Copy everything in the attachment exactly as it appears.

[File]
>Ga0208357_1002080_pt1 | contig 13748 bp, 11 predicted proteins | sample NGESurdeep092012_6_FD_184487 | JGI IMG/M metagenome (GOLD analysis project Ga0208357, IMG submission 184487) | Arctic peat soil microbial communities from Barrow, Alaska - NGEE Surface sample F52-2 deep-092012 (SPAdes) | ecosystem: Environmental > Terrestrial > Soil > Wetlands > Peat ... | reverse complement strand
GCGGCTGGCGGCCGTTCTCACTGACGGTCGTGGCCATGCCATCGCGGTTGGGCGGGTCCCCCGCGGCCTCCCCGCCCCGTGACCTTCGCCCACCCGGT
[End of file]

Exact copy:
>Ga0208357_1002080_pt1 | contig 13748 bp, 11 predicted proteins | sample NGESurdeep092012_6_FD_184487 | JGI IMG/M metagenome (GOLD analysis project Ga0208357, IMG submission 184487) | Arctic peat soil microbial communities from Barrow, Alaska - NGEE Surface sample F52-2 deep-092012 (SPAdes) | ecosystem: Environmental > Terrestrial > Soil > Wetlands > Peat ... | reverse complement strand
GCGGCTGGCGGCCGTTCTCACTGACGGTCGTGGCCATGCCATCGCGGTTGGGCGGGTCCCCCGCGGCCTCCCCGCCCCGTGACCTTCGCCCACCCGGT